Power Politics by Arundhati Roy

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Synopsis

Arundhati Roy, the author of The God of Small Things, explores the politics of writing and the price of "development" driven by profit. Roy challenges the idea that only "experts" can speak out on such urgent matters as nuclear war, the human costs of the privatization of India's power supply by U.S.-based energy companies, and the construction of monumental dams in India.
 

About Arundhati Roy

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Suzanna Arundhati Roy, 1961 - Suzanna Roy was born November 24, 1961. Her parents divorced and she lived with her mother Mary Roy, a social activist, in Aymanam. Her mother ran an informal school named Corpus Christi and it was there Roy developed her intellectual abilities, free from the rules of formal education. At the age of 16, she left home and lived on her own in a squatter's colony in Delhi. She went six years without seeing her mother. She attended Delhi School of Architecture where she met and married fellow student Gerard Da Cunha. Neither had a great interest in architecture so they quit school and went to Goa. They stayed there for seven months and returned broke. Their marriage lasted only four years. Roy had taken a job at the National Institute of Urban Affairs and, while cycling down a road; film director Pradeep Krishen offered her a small role as a tribal bimbo in Massey Saab. She then received a scholarship to study the restoration of monuments in Italy. During her eight months in Italy, she realized she was a writer. Now married to Krishen, they planned a 26-episode television epic called Banyan Tree. They didn't shoot enough footage for more than four episodes so the serial was scrapped. She wrote the screenplay for the film In Which Annie Gives It Those Ones and Electric Moon. Her next piece caused controversy. It was an article that criticized Shekar Kapur's film Bandit Queen, which was about Phoolan Devi. She accused Kapur of misrepresenting Devi and it eventually became a court case. Afterwards, finished with film, she concentrated on her writing, which became the novel "A God of Small Things." It is based on what it was like growing up in Kerala. The novel contains mild eroticism and again, controversy found Roy having a public interest petition filed to remove the last chapter because of the description of a sexual act. It took Roy five years to write "A God of Small Things" and was released April 4, 1997 in Delhi. It received the Booker prize in London in 1997 and has topped the best-seller lists around the world. Roy is the first non-expatriate Indian author and the first Indian woman to win the Booker prize.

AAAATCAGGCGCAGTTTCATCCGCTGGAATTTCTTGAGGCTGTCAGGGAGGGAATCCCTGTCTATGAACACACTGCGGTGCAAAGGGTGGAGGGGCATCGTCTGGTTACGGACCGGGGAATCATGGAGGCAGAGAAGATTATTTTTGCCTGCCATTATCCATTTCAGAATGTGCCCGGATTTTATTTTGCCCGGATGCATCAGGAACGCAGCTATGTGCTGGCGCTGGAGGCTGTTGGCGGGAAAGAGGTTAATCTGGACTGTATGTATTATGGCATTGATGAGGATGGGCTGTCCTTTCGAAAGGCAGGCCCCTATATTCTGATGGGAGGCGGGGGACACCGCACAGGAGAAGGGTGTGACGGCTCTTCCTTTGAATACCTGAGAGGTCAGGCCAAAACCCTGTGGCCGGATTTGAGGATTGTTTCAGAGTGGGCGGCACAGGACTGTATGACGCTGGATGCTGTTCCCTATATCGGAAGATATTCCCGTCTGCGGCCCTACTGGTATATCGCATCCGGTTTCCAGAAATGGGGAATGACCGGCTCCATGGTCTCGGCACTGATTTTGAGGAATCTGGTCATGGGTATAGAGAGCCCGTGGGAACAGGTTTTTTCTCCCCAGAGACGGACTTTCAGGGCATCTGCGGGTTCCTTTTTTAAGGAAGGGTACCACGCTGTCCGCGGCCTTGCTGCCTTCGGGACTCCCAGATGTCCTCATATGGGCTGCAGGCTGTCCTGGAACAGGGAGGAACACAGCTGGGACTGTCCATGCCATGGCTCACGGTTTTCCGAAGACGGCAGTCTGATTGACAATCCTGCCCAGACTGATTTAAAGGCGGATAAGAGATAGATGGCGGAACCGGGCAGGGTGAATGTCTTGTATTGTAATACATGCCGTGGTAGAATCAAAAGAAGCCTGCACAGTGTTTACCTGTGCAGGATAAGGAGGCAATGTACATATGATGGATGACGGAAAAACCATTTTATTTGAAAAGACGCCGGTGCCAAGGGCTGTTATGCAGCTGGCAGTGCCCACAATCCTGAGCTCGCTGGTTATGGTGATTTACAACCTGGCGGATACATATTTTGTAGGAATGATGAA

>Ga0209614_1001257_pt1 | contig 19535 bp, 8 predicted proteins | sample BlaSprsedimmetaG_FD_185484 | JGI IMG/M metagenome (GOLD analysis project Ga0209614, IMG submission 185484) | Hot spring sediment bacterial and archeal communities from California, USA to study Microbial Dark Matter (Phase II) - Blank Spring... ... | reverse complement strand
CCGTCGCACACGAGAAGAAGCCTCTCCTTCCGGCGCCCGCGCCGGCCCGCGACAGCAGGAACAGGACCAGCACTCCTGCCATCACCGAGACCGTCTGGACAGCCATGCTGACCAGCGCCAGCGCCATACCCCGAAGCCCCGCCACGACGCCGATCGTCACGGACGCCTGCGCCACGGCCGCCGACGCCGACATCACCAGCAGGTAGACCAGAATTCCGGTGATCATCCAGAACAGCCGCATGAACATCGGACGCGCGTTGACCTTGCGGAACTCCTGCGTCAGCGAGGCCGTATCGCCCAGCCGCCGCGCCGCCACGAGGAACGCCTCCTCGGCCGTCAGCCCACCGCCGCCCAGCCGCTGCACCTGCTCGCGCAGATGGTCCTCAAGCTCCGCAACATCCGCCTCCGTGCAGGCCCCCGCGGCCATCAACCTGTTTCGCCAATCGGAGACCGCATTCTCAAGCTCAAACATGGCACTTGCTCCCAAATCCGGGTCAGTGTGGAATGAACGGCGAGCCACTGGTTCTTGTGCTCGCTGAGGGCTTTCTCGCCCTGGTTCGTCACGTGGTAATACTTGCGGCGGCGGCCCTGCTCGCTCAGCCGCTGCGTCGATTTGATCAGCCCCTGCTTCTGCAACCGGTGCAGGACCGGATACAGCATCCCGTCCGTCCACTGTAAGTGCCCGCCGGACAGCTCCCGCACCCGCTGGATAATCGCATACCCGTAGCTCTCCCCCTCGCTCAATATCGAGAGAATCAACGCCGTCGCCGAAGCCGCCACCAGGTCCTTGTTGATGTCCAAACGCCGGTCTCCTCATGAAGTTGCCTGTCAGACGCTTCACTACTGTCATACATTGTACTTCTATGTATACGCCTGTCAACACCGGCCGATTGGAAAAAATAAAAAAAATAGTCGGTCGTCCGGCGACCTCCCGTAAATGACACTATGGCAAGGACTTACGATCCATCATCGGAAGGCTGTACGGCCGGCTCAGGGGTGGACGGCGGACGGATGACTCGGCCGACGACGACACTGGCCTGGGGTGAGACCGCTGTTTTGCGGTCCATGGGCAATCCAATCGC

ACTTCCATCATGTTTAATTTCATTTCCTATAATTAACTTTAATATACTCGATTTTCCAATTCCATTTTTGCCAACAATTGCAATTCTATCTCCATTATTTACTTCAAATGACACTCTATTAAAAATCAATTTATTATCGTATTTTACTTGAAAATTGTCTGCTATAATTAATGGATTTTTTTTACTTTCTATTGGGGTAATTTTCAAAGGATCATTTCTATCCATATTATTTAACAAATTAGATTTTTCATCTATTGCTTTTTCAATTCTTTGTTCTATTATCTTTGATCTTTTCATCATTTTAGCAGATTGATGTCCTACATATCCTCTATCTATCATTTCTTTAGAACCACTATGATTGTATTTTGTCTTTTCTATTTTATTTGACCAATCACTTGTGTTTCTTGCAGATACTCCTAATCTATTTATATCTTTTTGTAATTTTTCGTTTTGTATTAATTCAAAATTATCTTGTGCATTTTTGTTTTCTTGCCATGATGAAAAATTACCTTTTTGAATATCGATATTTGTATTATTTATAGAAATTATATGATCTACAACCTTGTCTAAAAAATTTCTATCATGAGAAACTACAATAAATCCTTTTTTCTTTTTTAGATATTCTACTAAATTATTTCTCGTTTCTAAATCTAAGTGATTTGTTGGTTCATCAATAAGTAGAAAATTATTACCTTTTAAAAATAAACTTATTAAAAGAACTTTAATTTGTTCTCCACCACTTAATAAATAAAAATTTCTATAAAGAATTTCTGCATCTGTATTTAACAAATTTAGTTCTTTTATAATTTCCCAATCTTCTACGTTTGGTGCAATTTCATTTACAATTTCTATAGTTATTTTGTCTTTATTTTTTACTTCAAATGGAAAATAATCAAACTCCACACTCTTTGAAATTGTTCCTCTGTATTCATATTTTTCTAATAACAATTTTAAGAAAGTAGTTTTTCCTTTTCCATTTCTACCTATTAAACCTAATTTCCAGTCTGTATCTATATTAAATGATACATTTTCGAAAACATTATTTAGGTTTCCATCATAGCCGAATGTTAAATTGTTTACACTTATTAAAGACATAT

Published September 1, 2000 by South End Press. 128 pages
Genres: History, Literature & Fiction, Political & Social Sciences. Non-fiction

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Publishers Weekly

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In this slim yet meandering volume of three essays, Roy also criticizes an American energy company and the Indian government for allowing big business to make money privatizing electricity in a country where hundreds of millions lack any electricity.

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Spirituality & Practice

Roy is an Eastern sister to the American novelist Barbara Kingsolver who shares her righteous indignation over the globalization of the world's economy in which poor people become pawns sacrificed in the economic chess game of the free market.

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Project MUSE

The diffusion of sources of power and authority within the religious realm, along with the fluid competition for recognition and influence, mirrored that within the political realm.

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